ing a hearing before Juitices Ed
niondson and.-Hines there. Recently
a warrant was sworn out against the
boys, charging them with using im
proper language. Hut, according to
young Moorri, the rc-il start
ed when three girls, outriding with
Hamilton boys left them and went to
ride with him. While were
leaving the Hamilton car, it is said
that a. few curue words were spoken.
Last night the boys with Att ■ "
Wheeler Martin went up for the'
hearing. Justice EUmondsoti called in
Justice Hines, of Oak City, and n
real trial was in ordef. The boys
were bound over to recorder's court
today under bond. The case, accord
ing to reports coming from the court
bouse this morning, was continued
by the prosecutors,
—While, very few facts could be
learned relative to the fight, it is
understood that Moore lost his only
Jtelp when young Teel was knocked
but, but that the fight continued
with Moore against the odds. No
serious damage was reported, but it
was , Stated that a pair of glasses
and 1 a few other personal objects
were lost in the scuffle.
To Show Movie At
A three-reel moving picture, shoe
ing the different types of beds used
from the Stone Age" down to th#
present time, will be shown in the
B. S. Courtney Furnituro store here
next Thursday night at 8 o'clock.
The picture is said to be a very in
i terejling one, and will be shown free
it wm stated this mgjming by one of
the store's representatives.
——— 1 «v
Advertisers Wtu Find Our Col
umns a Latchkey to Over IfiOQ
Homes of Martin County
(NEGRO IS KILLED
IN POPLAR POINT
James Pollard JCills Moses
Purvis /By Crushing
SkuM Witlj Axe
KILLER IN JAIL HERE
Trouble Caused Purvis Refused
To Leave Pollard's Home After
Being Found With His Wile
Poplar Point wa.-j the scene of an
other killing early yesterday morn
ing when James Pollard, Negro,
found Moses' Purvis, another Negro,
in bed with his wife. After Purvis
re I used to leave the house, Pollard
went for his axe and dealt him a
death blow, striking him in the for- •
head and crushing the skull. He lived
only a short while afterwards.
When questioned by Sheriff Roe
buck and Coroner S. R. Biggs yes
terday morning, Pollard's wife stat
ed that she and her husband lived in
■I small two-room house on Mr. Don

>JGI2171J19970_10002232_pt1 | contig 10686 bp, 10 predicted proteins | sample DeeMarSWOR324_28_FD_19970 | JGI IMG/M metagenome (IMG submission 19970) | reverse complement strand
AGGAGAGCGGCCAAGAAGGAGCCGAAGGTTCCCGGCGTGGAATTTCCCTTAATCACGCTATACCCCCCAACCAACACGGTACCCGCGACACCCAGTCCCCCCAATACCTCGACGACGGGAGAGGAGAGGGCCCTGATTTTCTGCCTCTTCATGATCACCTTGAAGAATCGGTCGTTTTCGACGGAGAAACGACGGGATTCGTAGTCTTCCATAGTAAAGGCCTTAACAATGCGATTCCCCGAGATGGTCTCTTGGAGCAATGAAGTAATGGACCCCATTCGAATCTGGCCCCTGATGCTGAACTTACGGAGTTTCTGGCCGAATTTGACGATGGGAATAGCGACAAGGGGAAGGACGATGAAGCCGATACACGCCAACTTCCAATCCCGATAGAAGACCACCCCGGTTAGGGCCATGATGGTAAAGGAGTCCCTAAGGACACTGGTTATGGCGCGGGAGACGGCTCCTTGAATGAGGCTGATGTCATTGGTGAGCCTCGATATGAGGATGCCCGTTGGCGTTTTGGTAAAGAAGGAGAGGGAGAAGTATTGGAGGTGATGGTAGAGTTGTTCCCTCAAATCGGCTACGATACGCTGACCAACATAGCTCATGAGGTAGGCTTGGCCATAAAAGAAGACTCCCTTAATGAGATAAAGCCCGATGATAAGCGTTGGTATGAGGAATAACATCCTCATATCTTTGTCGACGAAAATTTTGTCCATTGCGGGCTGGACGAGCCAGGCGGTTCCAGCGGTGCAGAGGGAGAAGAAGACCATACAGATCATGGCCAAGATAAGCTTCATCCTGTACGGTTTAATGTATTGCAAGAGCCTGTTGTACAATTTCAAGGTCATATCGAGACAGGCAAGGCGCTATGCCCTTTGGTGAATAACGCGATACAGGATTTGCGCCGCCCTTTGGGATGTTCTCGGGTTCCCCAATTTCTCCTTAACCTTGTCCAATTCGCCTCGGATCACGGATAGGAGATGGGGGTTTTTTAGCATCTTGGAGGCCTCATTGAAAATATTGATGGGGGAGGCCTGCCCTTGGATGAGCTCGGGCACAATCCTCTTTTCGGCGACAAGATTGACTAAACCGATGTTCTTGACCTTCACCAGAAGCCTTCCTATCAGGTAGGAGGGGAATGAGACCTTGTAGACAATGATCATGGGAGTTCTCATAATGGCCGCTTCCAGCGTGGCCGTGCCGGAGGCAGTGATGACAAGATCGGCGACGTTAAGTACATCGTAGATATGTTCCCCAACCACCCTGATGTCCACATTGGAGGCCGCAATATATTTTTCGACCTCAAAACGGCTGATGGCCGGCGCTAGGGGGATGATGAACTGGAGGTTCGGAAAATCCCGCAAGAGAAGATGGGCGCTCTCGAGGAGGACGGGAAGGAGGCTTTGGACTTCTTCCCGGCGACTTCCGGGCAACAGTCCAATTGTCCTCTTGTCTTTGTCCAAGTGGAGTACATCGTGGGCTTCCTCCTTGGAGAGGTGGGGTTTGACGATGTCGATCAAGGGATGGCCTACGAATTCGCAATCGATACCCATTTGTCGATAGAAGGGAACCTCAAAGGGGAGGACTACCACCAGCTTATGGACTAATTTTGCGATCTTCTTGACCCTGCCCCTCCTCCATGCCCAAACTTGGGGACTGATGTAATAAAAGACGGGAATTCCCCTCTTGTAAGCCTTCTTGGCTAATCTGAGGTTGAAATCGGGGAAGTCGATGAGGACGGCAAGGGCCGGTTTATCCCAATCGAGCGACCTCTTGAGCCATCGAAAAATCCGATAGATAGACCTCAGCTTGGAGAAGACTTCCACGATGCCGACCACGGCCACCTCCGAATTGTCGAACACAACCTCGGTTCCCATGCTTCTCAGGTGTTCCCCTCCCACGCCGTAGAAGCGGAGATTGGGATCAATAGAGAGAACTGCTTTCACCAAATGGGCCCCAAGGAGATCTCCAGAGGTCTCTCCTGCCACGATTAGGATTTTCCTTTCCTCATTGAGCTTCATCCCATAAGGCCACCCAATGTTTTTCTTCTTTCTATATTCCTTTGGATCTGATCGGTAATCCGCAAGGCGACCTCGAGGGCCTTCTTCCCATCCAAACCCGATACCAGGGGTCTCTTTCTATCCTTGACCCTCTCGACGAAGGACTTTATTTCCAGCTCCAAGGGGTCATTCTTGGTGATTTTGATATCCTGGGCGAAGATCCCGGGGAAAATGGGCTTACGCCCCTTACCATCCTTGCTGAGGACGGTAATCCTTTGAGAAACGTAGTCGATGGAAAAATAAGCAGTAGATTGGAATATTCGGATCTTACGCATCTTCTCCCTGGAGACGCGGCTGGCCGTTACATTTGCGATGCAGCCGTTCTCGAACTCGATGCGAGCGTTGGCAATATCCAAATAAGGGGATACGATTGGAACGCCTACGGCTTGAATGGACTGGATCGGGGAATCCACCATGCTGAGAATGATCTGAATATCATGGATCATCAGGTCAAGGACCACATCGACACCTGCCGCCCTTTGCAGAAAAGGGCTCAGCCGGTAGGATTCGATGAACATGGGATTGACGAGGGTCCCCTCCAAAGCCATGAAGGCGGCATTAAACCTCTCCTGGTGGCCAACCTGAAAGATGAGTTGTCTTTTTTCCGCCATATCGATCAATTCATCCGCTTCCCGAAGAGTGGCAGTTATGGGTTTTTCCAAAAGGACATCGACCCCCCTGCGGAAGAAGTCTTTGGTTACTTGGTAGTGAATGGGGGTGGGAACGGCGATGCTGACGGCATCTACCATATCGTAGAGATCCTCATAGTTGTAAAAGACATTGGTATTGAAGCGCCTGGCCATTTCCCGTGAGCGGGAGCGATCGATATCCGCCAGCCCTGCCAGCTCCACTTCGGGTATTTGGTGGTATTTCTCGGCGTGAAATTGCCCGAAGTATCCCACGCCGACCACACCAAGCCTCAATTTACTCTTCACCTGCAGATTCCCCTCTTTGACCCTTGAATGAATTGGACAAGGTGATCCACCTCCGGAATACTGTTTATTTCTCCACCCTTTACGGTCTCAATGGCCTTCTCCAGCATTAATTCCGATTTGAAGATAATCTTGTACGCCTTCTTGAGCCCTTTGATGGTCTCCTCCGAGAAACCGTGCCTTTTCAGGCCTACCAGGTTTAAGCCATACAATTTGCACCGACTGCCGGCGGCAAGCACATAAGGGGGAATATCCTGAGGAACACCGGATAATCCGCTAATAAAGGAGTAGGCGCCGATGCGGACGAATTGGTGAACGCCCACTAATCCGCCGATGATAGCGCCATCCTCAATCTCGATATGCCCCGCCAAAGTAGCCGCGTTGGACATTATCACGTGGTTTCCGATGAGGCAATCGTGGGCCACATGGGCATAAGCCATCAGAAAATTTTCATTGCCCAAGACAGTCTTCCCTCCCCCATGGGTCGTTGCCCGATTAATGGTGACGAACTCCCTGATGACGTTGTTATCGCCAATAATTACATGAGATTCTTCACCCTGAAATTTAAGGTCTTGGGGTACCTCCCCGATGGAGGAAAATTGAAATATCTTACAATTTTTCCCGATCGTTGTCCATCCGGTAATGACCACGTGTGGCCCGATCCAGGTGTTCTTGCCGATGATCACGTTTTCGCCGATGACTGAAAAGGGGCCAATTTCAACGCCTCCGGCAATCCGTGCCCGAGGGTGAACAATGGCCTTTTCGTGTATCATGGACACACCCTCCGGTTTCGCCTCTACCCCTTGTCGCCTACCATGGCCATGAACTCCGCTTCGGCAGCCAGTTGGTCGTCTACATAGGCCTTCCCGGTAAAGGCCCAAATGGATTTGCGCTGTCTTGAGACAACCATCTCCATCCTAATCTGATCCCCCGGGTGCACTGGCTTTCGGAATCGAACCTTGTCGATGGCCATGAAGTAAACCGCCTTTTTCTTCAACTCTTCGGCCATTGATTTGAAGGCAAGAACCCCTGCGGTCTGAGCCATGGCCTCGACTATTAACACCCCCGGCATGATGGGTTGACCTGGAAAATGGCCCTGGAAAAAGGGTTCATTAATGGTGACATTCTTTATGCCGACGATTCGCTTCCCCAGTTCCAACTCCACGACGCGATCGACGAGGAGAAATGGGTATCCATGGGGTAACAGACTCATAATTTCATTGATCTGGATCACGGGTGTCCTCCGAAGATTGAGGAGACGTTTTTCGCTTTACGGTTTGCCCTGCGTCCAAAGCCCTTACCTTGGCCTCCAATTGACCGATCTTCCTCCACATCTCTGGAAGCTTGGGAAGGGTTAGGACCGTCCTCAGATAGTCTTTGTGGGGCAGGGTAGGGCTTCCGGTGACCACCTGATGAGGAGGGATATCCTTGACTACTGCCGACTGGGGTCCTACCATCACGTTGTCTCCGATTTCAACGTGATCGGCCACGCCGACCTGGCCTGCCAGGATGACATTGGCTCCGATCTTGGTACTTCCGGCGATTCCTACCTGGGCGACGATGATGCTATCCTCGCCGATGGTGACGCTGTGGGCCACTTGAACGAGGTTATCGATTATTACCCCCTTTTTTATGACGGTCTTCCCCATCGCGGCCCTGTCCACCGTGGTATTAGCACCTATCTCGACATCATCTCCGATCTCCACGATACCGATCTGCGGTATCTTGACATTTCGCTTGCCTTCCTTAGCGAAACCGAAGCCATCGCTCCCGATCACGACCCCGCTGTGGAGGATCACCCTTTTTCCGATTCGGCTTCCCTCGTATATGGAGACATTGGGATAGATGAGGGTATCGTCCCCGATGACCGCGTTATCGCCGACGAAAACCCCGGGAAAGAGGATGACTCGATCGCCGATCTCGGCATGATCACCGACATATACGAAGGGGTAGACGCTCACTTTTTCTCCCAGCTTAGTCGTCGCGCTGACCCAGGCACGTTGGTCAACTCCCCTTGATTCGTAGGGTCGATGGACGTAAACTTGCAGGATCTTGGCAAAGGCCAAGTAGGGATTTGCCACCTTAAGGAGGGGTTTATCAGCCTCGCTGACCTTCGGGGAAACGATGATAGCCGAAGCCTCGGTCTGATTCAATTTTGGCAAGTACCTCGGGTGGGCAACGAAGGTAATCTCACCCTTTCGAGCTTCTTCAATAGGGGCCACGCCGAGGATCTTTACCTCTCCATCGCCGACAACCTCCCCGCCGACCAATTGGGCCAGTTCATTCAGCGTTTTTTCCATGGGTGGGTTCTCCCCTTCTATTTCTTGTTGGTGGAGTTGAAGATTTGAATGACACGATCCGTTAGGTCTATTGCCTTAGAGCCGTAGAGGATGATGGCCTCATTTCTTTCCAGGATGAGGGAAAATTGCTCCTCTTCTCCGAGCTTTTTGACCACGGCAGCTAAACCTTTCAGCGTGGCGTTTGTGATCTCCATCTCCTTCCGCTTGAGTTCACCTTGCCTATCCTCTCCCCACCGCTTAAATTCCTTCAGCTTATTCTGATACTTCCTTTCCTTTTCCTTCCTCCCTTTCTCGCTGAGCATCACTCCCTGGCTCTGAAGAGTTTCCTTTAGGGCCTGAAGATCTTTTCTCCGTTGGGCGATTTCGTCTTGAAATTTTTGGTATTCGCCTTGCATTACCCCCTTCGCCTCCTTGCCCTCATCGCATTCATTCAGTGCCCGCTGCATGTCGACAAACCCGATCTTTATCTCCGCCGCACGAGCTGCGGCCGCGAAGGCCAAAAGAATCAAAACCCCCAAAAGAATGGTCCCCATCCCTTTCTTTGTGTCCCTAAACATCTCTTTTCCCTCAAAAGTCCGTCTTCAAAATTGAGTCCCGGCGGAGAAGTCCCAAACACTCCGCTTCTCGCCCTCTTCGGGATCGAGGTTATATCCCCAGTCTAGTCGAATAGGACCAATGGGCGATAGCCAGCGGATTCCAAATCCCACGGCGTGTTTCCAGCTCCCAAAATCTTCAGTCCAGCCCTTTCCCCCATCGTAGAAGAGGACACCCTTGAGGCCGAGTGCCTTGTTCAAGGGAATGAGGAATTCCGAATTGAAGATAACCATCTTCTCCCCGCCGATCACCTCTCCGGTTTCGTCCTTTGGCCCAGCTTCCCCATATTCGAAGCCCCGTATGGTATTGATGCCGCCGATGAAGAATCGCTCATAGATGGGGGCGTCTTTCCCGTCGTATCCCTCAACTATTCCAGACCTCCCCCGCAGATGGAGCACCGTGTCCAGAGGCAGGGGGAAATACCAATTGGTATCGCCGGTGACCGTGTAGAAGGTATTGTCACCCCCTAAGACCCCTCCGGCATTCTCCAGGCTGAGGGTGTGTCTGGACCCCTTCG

Johnson's farm in Poplar Point, that
Pollard went to bed a short while
after supper and at a late hour in
the night he came to her room and
found Purvis in bed with her. She
stated further that he demanded
Purvis to leave the house, but in
stead of doing as he was command
ed Purvis remained and started curs
ing her husband. Pollard then told
Purvis to get out of the bed and
leave the house or he would get him
out. Upon his failure to move, Purvis
lost his life.
Pollard left tbe two-room hut and
went to the '.home of a neighbor
where lie awaited the arrival of the
Sheriff, who with Coroner Biggs in
vestigated the killing. Pollard was
placed in jail yesterday and a pre
liminary hearing is being held before
Juilg- Hailey today.
The statement given yesterday by
Pollard to officers' was very similar
t;> that offered by his . wife, both
agreeing that Pollard was killed
when he refused to leave the home.
It has been stated by neighbors
that Pollard had warned Purvis to
•stay away from his wife, but for
some reason Purvis had paid little
or no attention to. the warnings.
.Pollard is originally from South \
Carolina, and last year he lived on
the farm of Mr. (!. W. Hlount, near
J. -W. Eubanks Presents
Prizes and Seventh
Ifa sue 11. May 8,. —Commencement ex
ercises for Grade School held
in the auditorium May 3, closed a very
successful year for the school.
The medal for the reading contest,
which was given by Salsbury Supply
C 0.," was won by Flizabeht Downs with
the presentation of 'Grandma's First
Auto Ride.' The judges for the con
test were Misses Elbe Waldo, Cornelia
Avers, and Myrtle Dixon, members of
the Hamilton faculty.
Tlie reading contest was i*H owed
by an interesting program presented by
the primary, intermediate, and gram
At the conclusion of this program
Mr. J'. W. Eubanks presented the med
als, prizes, and seventh grade certifi
cates, Those receiving seventh grade
certificates were Mildred Banks, Rob
ert Whitley, Mary Purvis, Thelnia
Haislip, and Hannibal Purvis.
The year's work was officially closed
Friday, May 4, with a community pic
nic at which the many friends and pa
trons helped themselves to a bounti
ful supply of barbecue and other ap-;
pctizing food. The local team played
two games of baseball during the af
ternoon, winning a game from Oak
City and losing one to Hamilton.
Miss Sleeper Met With
Gold Point Girls Monday
The girls of Gold Point met for
their regular meeting in the school
house yesterday morning at 10:00 a.
m Seven garments wer cut o(it at
The Parmele club girls spent the
time working for the club play
which was given Monday evening:
Four H's were made, two draped in
white and two in green for the
characters in the playlet. The girls
practiced upon the playlet three
weeks. They have shown wonderful
club spirit all this year and the play
gave proof of their interest and en
thusiasm in club work. This club will
continue its good work during the
summer months. \
Today, Miss Sleeper meeting
with the Hamilton Junior 4-H club
and this afternoon she meets with
the women of Sandy Ridge. The
clubs of Everett# and Roberaonville
meet tomorrow. William aton Junior
4-H club and William Chapel women
meet Thursday and the
girts and women of Jametiville hold